Battle Standard: Now just a 25 point upgrade which any Exalted can take, though the character can't be the army general and the standard can get captured and lose you more VPs. I don't mind it much that he can't be the general, since Sorcerers have the same Leadership and so it is no loss that one of them might have to step in instead.
On foot: There are only two reasons to go with an Exalted on foot, as I see it. The first is going with the Book of Secrets and the Lore of Shadows in order to have a Hero that can use the Steed of Shadows to fly around. As the spell can fail or get dispelled at a bad time, this is a bit risky and seems not to be a very popular choice. The second is to take advantage of getting +2 Strength with great weapons rather than the +1 you get if you are mounted. You might like to go with the Helm of Many Eyes in order to strike first, which comes with the risk of going Stupid at a bad moment. Over all, I prefer to mount my characters.
Mounted on barded chaos steed: Quite cheap, boosts your armour save by +2, comes with an additional attack and means you "save" one guy in the second rank of infantry units, letting you keep a rank bonus a little longer (if you think of it that way, it is practically free most of the time). If you are using your Exalted as a supporting character instead of having him run around on his own, then I'd recommend a chaos steed for the protection and mobility it provides at a bargain cost.
Mounted on a daemonic mount: Really expensive and only to be taken if you need the Fear it causes (as having a Fear causing character in the unit makes it immune to Fear). Otherwise it's improved fighting stats aren't worth it compared to the much chaos steed, especially since the daemonic mount only gives +1 to your armour save, rather than +2.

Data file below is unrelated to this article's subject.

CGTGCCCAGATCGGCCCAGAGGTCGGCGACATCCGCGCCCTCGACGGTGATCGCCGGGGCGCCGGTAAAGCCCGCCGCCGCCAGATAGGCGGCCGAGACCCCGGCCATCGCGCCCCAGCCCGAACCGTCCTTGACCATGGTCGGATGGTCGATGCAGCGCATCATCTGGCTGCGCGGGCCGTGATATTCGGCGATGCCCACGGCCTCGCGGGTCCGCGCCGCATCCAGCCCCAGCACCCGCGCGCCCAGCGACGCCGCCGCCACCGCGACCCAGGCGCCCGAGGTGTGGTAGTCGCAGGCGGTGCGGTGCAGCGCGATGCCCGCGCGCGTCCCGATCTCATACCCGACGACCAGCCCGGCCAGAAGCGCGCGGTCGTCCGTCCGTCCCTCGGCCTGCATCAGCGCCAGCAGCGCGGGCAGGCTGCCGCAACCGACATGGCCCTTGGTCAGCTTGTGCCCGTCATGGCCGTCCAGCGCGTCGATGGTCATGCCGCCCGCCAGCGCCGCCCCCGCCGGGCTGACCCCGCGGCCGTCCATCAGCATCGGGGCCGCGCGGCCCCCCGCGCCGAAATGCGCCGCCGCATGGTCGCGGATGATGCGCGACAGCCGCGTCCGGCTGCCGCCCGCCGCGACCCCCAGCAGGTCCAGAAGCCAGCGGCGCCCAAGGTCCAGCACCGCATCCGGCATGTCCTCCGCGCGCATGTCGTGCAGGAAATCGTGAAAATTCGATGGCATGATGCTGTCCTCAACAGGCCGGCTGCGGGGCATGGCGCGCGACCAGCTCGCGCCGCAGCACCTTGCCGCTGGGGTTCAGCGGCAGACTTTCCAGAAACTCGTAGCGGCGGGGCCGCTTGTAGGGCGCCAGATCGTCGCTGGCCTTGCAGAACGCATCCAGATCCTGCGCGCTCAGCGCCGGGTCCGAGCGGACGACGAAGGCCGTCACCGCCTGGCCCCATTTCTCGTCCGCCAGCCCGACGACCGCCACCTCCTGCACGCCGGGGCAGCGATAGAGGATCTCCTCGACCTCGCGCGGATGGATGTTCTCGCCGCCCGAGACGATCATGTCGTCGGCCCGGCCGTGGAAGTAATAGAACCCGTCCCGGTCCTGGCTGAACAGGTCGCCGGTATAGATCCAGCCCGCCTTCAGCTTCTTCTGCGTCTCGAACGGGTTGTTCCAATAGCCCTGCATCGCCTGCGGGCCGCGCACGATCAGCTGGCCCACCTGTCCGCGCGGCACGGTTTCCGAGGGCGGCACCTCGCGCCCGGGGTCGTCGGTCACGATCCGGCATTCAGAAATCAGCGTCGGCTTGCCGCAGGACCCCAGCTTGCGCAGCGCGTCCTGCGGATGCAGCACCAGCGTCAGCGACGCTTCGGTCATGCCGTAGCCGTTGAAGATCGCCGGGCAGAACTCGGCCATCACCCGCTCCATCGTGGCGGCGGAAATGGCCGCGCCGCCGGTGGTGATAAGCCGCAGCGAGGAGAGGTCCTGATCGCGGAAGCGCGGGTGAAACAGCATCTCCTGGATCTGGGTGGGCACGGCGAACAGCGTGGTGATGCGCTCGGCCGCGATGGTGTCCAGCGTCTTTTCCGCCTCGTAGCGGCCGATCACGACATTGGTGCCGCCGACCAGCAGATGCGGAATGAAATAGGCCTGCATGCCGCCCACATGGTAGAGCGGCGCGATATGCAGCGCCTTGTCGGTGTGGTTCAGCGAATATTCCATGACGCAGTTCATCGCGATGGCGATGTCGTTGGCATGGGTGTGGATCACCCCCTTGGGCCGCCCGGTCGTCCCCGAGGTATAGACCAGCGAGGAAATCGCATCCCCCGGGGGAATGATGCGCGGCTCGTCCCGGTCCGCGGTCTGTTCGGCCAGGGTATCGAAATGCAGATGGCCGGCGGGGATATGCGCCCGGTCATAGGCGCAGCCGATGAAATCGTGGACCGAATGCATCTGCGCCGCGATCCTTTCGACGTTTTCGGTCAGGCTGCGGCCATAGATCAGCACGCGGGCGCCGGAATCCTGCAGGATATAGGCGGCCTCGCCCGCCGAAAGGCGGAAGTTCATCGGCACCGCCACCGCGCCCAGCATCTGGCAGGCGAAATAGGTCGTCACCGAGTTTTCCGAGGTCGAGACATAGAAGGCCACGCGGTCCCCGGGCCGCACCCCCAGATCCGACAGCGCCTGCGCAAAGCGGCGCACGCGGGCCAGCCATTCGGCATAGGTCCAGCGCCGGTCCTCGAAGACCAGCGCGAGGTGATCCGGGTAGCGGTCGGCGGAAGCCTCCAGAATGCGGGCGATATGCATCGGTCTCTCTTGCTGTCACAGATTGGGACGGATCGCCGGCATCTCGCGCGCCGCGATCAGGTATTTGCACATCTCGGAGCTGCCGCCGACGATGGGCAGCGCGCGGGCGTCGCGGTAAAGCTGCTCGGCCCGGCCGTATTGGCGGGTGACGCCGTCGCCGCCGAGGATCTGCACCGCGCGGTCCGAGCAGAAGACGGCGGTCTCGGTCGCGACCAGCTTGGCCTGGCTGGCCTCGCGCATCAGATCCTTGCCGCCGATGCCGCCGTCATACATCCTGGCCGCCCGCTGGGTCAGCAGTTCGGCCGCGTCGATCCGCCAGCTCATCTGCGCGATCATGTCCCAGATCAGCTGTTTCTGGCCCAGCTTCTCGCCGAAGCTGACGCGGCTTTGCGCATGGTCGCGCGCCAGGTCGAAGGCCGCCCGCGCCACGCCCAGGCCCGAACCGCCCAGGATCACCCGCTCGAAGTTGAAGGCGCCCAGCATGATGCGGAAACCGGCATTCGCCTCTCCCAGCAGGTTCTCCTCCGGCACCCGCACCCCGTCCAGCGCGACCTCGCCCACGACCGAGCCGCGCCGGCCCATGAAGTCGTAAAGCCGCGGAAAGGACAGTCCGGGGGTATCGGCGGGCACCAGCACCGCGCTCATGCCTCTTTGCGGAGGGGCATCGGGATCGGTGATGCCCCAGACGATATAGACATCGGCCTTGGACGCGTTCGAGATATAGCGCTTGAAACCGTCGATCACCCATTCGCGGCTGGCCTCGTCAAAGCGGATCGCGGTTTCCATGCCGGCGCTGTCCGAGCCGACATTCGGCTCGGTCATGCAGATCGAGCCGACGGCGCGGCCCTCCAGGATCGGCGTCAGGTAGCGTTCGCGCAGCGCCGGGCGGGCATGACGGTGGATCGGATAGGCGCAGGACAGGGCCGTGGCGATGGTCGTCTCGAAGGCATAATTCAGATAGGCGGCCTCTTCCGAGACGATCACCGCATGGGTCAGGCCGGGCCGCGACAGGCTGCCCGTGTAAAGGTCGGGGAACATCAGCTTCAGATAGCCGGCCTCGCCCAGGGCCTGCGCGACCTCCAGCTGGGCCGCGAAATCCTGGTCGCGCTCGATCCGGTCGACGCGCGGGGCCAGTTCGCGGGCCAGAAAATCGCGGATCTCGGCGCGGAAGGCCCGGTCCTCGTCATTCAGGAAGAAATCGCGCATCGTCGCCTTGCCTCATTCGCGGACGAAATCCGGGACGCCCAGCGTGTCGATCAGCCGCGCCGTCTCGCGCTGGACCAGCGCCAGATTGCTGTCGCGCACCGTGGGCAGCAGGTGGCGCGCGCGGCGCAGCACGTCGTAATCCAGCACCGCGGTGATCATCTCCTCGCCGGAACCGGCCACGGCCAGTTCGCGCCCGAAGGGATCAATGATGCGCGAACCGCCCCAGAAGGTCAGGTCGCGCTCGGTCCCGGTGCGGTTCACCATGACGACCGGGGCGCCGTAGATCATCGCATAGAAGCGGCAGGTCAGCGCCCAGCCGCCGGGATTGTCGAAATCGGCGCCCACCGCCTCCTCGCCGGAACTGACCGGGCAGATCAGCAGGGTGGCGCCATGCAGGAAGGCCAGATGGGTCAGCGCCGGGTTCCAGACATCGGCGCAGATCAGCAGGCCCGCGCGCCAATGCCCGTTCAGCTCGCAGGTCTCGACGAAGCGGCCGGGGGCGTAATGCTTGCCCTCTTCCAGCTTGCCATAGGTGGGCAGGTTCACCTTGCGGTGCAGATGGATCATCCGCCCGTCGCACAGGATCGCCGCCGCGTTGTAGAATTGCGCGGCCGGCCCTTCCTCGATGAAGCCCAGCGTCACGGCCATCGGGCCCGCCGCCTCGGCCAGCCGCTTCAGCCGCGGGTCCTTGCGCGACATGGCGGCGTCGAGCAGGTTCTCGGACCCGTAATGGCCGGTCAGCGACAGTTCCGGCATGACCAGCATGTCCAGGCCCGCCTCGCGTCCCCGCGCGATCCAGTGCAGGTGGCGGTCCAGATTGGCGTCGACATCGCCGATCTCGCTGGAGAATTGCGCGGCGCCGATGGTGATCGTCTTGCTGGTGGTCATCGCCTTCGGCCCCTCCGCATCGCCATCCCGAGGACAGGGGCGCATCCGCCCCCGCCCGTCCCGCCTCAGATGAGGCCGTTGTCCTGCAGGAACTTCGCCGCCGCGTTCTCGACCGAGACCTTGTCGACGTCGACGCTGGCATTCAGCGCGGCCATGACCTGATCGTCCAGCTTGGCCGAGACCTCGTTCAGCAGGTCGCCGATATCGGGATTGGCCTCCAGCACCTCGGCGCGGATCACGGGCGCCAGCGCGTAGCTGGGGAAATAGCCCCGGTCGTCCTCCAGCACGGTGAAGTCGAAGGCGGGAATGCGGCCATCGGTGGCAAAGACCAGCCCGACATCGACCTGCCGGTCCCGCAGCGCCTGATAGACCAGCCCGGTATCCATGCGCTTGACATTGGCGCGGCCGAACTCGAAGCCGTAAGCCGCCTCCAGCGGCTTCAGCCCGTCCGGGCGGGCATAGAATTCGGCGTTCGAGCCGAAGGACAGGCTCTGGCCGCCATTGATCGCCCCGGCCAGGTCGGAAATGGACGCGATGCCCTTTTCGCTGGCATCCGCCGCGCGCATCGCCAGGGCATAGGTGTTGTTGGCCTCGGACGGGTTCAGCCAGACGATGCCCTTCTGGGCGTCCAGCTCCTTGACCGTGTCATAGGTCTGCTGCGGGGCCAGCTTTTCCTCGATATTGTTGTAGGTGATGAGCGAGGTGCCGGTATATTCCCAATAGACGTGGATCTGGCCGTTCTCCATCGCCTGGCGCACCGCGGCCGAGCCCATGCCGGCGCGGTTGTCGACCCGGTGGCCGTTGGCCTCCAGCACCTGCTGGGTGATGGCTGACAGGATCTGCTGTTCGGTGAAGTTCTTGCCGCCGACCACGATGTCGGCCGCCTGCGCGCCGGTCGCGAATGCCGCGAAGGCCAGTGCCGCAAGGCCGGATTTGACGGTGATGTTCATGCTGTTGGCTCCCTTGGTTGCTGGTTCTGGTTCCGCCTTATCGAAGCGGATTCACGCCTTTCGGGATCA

Mounted on a steed of his god: All of these are useful, with the possible exception of the Palanquin, which fights a bit better than the generic daemonic mount, but which has miserable mobility. If I wanted an Exalted with Movement 4 I would have saved 50 points and stayed on foot.
Mounted in a chariot: Cheap fighter heroes in chariots can be quite fun, though most of the time I see it as a way of getting a Special unit without using up a Special choice. With my Chaos army I rarely run out of Special choices before I run out of points, so this is not a very tempting choice.
Generally it seems that Chaos players field more Sorcerers than any other character choice, presumably because the units fight so well on their own that spending the points on upgrading them is often just as effective without using any Hero choices. Sorcerers, on the other hand, do quite different things and are valuable in a Chaos army because it is so low on firepower. And unlike Wizards in other armies, they often fight as well as rank and file members of the units they are in.